ISSUE Spring 2013
story Hilal Nakiboglu
photo Russ Elloway
After a small role in the award-winning film ARGO, the London-born Indian actress appears next in a film with Josh hartnett and in NBC’s highly anticipated series MISTRESSES.
Audrey Magazine: First of all, congratulations on your involvement with Argo [Sunny played the Swissair ticketing agent].
Tehmina Sunny: Thank you! It was such a wonderful experience. I’ve always admired Ben Affleck as an actor, so to be actually working with him was incredible. He’s an amazing director, very respectful and down-to- earth. He had a great team around him, too.
AM: You have a film coming out later this year, with Josh Hartnett, called Singularity. Tell us about your character.
TS: I play the antagonist, Sonubai. She’s quite ruthless and not shy about ￼￼getting what she wants, even if she hurts people in the process.
AM: Was she fun to play?
TS: Very. It’s only now that I’m playing the more ruthless characters. It’s fun. I don’t know if it’s because I’m getting tougher, but I’m being seen more for these roles, and I love it.
AM: And Josh Harnett?
TS: His process was fascinating for me to watch. He’s opened me up to new ways of thinking about how to play a character and work with material. I’m so excited about that project. It just looks so stunning: the cinematography, the costumes, and the storyline. I believe it’ll be premiering at Cannes this year.
AM: How do you get ready for an event like Cannes?
TS: I stick to what works for me. I try to do yoga three or four times a week. Sometimes Pilates. A little bit of weights, but not too much. I love my cardio. I love spinning. I like running, because it puts me back in my own world, which I need sometimes.
AM: In her book, Mindy Kaling says that as she runs, her mind generates these detailed revenge fantasies. Does yours do that, too?
TS: [Laughs] Not quite. Running clears my mind. If I’m feeling anxious or even afraid of something, I’ll run, and it makes me better.
AM: What are you watching on TV right now?
TS: Everything. Homeland. I’m an avid Good Wife fan. I enjoy How I Met your Mother and Modern Family. I have eclectic taste.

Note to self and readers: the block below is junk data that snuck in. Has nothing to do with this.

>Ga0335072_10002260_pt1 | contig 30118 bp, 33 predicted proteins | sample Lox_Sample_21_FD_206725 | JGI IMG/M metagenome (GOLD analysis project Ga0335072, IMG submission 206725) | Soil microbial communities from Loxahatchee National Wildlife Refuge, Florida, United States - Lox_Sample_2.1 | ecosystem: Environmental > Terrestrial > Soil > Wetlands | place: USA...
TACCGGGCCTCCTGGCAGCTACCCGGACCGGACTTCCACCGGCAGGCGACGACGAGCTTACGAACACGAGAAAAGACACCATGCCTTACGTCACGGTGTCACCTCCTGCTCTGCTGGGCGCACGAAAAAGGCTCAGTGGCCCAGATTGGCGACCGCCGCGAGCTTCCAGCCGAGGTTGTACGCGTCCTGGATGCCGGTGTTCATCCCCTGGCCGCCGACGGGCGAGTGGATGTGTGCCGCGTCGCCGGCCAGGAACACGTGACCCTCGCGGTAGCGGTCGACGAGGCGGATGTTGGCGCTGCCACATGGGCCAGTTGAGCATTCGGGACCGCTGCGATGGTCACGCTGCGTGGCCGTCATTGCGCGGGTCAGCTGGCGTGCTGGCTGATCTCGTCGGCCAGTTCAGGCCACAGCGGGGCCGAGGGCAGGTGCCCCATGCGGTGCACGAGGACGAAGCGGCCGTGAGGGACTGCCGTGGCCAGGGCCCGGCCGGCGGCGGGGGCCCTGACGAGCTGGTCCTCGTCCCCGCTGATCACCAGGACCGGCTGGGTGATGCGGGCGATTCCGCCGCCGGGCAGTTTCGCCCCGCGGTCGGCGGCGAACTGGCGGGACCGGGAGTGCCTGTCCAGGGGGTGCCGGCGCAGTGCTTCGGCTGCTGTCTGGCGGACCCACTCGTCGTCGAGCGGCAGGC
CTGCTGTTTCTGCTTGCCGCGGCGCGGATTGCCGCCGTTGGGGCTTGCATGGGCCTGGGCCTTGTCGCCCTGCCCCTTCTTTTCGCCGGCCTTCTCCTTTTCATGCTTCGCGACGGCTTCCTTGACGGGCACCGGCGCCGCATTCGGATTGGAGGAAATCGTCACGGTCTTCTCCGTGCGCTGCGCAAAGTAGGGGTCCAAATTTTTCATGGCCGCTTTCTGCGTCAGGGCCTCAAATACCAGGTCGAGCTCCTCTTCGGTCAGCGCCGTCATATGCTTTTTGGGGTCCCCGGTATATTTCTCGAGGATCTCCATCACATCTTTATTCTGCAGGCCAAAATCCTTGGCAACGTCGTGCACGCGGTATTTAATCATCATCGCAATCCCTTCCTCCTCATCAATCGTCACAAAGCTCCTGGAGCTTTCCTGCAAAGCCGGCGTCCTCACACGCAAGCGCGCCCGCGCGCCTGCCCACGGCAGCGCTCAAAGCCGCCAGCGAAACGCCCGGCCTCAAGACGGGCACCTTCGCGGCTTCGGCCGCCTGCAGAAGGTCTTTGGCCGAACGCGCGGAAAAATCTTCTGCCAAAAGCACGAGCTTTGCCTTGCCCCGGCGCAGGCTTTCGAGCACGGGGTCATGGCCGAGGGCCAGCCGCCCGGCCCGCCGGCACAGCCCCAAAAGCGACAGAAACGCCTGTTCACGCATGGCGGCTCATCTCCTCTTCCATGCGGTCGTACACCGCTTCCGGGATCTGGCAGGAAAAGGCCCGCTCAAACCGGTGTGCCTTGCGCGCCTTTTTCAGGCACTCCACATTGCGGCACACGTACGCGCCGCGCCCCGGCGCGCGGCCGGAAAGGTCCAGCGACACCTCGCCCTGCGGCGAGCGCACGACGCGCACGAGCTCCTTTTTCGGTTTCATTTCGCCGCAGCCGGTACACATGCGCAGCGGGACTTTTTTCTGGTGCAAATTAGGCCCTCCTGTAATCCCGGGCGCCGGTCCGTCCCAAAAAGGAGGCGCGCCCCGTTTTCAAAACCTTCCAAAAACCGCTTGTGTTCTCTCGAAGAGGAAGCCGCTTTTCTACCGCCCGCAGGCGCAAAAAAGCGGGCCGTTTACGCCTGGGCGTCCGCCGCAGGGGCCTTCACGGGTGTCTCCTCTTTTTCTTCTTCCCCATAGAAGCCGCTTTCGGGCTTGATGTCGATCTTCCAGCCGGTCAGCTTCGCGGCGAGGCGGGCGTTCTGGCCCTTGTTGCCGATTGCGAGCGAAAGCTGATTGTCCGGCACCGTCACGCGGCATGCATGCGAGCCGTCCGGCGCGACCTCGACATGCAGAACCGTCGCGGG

AM: The Good Wife stars fellow British Asian actress, Archie Panjabi. Do you two hang out?
TS: She’s based in New York, so not really. But I did meet her at an Emmy party. When I was younger, I saw her in a film called East is East, and since then, I’ve followed her career. It was really nice touching base with her. She was very friendly and asked me, “How are you finding it here? How do you find the process?” And I was saying that four years ago, when I started, there was nothing. The calls that went out were very, very specific. Now, there seems to be more diversity and different roles within projects that I can be seen for. It’s great that the doors are opening.
AM: And what role would you like to see open up for you next?
TS: I’m not going to lie: I’d love to be the next Bond girl.
We attended Audrey Magazine and KoreAm Journal‘s free screening of Sex and the City 2 at the Americana in Glendale, Calif., last night. With a theater full of enthusiastic SATC fans — many of whom were dressed very Carrie-appropriate — needless to say, it was a fabulous time.
And the long-awaited sequel didn’t disappoint. Sure, plot points weren’t exactly razor sharp, but with that much eye candy (the eye-popping clothes, the stunning locales, Carrie’s mesmerizingly smoky eye, and all the wealth and excess one can conjure up in the Middle East), frankly you don’t have much time to ponder over it.
Adding to the glut of eye candy is Raza Jaffrey, who plays Carrie’s personal hotel butler Guarau. Critics who were otherwise lukewarm about the movie are hailing him and his storyline (Guarau works in Abu Dhabi to make enough money to visit his wife back in India every three months) as the one bright spot in the film.
Of Indian-British descent, Jaffrey is an English actor best known for his roles in the BBC series Spooks and Mistresses. He’s also starred in the BBC mini-series Sharpe’s Peril with Sean Bean, and was in the film Eastern Promises (Viggo Mortensen, Naomi Watts).
The 35-year-old, who once aspired to be a pilot, started his acting career in theater, most notably as the original star of Andrew Lloyd Webber’s production of A.R. Rahman’s (of Slumdog Millionaire fame) musical Bombay Dreams. Jaffrey is also the creator of the dance-musical spectacular, Red, which performs around the world. The show incorporates dozens of styles of dance from flamenco to hip-hop, from Indian kathakali to ballet, all backed by the music and spectacle of Bollywood.
Other Asian faces you’ll see in SATC2 include Charlotte’s adorable daughter Lily (played by twins Alexandra and Parker Fong), and Minglie Chen, who plays the Bergdorf’s saleswoman. For tickets and showtimes, check out the official website.